As per the new policy, the private parties need to repair these defunct schools and operate them for 20 years. To ensure that poor students get admissions, the private entities will have to reserve 25% seats for those residing in the periphery of the schools.

Mahesh Jadhav, NCP corporator and chairman of the school board, said, “The finalisation of the proposal to rent out schools to private organisations is a historical decision. The initiative will help us provide quality education to poor students as well as help us rake in revenue from the premium charged for using the building structure and the open spaces near it. The funds generated will be utilised to strengthen the schools governed directly by the KMC.”

There was tremendous disappointment among the teachers, parents and students during the first three years of the Congress-NCP regime, as senior civic authorities or corporators hardly paid attention to their demands.

However, genuine efforts by the officials and teachers in the last two years have helped increase the student count from 8,000 to 10,400 in the KMC-run schools. Moreover, 150 more students will also join these schools soon.

The leaders claimed that they spent around Rs 84 lakh for strengthening the school infrastructure. However, the initiatives such as e-learning are yet to be operational in each of these 54 schools.

The district planning and development council (DPDC) had sanctioned Rs 34 lakhs to install projectors with a computer and internet facility in these schools.

However, the contractor assigned for the work failed to supply the equipment on time and the council had to withdraw the funds.

There were allegations that the corporators forced the officials to accept the tender of an incompetent contractor for the work, which deprived the students of modern learning methods.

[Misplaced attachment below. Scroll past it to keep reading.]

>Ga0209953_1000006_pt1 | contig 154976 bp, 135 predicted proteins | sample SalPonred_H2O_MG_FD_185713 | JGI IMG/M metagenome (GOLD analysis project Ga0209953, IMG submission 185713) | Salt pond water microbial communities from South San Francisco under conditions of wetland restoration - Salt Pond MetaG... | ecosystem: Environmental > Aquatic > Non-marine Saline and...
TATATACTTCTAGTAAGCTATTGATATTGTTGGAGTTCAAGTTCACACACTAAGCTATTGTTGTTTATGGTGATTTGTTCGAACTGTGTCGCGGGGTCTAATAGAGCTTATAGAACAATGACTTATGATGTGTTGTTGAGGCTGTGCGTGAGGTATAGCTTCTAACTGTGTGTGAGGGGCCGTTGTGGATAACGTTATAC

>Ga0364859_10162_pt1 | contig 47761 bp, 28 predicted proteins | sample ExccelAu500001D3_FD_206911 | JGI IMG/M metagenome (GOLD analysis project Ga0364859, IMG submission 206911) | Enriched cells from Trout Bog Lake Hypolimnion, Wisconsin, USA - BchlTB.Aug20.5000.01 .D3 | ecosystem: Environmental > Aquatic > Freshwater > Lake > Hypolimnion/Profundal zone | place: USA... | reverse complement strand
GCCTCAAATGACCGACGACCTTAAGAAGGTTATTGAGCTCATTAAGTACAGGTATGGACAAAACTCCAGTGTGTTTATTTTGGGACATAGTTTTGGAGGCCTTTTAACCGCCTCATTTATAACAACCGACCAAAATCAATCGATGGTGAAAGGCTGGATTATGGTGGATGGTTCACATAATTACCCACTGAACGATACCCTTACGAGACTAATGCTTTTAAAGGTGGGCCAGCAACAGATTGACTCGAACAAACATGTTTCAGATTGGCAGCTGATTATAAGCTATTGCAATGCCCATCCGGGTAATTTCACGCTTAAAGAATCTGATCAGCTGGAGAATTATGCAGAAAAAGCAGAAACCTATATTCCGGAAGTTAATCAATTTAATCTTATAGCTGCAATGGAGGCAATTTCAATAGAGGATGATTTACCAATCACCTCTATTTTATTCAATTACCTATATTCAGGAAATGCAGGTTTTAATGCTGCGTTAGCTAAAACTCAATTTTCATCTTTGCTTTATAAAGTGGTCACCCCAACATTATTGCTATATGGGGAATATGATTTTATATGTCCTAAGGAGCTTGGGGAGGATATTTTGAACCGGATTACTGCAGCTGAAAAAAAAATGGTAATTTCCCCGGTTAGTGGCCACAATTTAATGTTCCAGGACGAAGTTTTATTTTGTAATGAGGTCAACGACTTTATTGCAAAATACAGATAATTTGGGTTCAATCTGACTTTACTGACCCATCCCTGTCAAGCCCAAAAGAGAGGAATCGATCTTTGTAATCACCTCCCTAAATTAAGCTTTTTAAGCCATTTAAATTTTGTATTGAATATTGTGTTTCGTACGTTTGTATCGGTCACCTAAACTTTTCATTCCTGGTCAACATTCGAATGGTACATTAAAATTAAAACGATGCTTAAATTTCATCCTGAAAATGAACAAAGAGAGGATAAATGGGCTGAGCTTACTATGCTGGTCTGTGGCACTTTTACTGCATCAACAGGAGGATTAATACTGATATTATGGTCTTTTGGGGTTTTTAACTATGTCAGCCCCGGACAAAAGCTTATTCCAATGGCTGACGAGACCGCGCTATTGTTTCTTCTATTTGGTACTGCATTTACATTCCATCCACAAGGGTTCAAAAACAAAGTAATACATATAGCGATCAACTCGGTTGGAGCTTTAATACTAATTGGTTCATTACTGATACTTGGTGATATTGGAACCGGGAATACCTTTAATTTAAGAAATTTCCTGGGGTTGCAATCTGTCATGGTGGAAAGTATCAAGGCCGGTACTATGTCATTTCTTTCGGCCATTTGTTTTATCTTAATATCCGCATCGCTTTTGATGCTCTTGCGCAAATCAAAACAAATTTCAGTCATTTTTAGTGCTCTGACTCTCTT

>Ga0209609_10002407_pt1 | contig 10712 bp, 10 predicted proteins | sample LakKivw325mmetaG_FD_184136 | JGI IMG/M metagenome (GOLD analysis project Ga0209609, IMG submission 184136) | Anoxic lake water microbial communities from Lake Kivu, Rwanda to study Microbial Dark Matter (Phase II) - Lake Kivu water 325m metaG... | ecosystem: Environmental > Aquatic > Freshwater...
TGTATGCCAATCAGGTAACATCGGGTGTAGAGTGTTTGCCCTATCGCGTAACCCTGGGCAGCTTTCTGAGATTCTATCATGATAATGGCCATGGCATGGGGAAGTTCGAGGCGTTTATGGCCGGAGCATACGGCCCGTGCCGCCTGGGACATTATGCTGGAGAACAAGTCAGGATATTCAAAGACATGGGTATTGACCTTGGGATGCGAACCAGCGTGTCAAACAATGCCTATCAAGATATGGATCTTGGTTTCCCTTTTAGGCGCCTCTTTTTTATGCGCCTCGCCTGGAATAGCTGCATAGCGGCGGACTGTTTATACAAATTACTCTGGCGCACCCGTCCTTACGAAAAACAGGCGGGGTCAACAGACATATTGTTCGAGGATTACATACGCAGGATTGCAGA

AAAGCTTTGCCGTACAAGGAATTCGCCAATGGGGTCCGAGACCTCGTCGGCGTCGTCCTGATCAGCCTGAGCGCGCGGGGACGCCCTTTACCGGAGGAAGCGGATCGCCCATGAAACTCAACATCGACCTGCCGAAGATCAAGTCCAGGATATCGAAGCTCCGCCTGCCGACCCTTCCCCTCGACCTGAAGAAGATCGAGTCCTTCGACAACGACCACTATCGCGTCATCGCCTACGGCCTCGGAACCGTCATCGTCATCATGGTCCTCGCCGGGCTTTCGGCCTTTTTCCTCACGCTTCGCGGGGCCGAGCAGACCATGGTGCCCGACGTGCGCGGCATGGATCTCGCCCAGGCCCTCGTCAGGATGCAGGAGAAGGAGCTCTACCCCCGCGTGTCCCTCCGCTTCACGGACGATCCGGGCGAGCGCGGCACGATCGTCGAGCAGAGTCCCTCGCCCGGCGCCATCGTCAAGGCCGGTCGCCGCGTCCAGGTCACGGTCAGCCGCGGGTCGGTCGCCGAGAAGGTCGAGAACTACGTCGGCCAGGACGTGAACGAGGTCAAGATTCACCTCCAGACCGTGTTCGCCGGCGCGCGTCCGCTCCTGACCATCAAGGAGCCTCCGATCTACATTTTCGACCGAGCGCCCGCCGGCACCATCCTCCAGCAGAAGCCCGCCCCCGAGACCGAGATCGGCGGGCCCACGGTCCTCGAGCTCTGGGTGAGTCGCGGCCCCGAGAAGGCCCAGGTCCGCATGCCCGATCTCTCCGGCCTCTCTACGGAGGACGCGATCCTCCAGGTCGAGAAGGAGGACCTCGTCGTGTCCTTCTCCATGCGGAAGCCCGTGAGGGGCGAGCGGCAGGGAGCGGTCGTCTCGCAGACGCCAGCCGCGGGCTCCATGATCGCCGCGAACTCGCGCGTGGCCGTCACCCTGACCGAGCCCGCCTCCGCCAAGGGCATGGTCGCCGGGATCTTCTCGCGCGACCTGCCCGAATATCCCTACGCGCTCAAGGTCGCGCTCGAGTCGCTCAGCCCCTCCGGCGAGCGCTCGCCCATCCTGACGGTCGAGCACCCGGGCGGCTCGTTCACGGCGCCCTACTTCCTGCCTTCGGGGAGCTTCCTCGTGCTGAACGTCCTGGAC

Meanwhile, experts believe that the KMC and the government should infuse funds in these schools to make them as good as the private ones. Since the last few decades, these schools have remained an avenue for poor students, who cannot afford the fees of private schools.

Education expert Sudhakar Sawant said, “The teachers have to plead several times to the civic authorities and corporators for particular facilities needed for schools. No full-time administrative officer has been appointed despite being mandatory for the civic bodies. This has led to trust deficit between the teachers and the civic administration. The KMC needs to take special efforts to address sanitation concerns in these schools to make them student and teacher-friendly.”

While welcoming the decision to develop seven schools, Sawant gave a word of caution considering the lethargy of the officials in implementing policies. “There’s no doubt that the private parties developing these schools will help deliver modern techniques of schooling. However, the initiative will fail to provide affordable education to poor students. Moreover, after these schools are transferred back to the KMC, the doubts over effective management may come to the fore considering the financial position of the civic body,” he added.

* Schools till 4th grade: 6

* Schools till 7th grade: 47

* Urdu medium school: 1

* Senior college: 1

* No. of students: 10,400

* No. of teachers: 320

PPP mode of developing schools:

* Private institutions can develop schools, provide education through skilled teachers and adopt modern methods

* Institutions have to pay yearly premium for using school building and open spaces

* 25% admissions reserved for students residing near schools

* Operate school for 20 years and transfer back to the KMC

Schools to be developed through PPP mode:

*Annabhau Sathe Vidyalay (Rajarampuri)

*Rangrao Salunkhe Vidyalay (Susar Baug)

*Maharani Tarabai Vidyalay (Mangalwar Peth)

*Girl’s School No. 5 (Shahupuri),

*Padmaraje Vidyalay Girls’ High school

*Padmaraje Vidyalay Boys’ High school

*Nehru Girls High school

Current regime and its impact:

* Increase in students count

* Dropout rate brought to zero

* Workshop for teachers to improve teaching skills

* Eight-day residential camp for 200 students every year for personality development

* Regular health check-up of girls and boys

MU postpones exams for nine postgraduate courses

MUMBAI: Mumbai University postponed the commencement dates of around nine postgraduate courses including MA and MSc due to late admissions this year. Late results, followed by delay in admissions of several postgraduate courses had shortened the academic term forcing the university to reschedule the exam. Some of the exams have been postponed by over a month. One of the TYB Com (semester VI) paper on October 29 was also rescheduled as it clashed with a CA exam.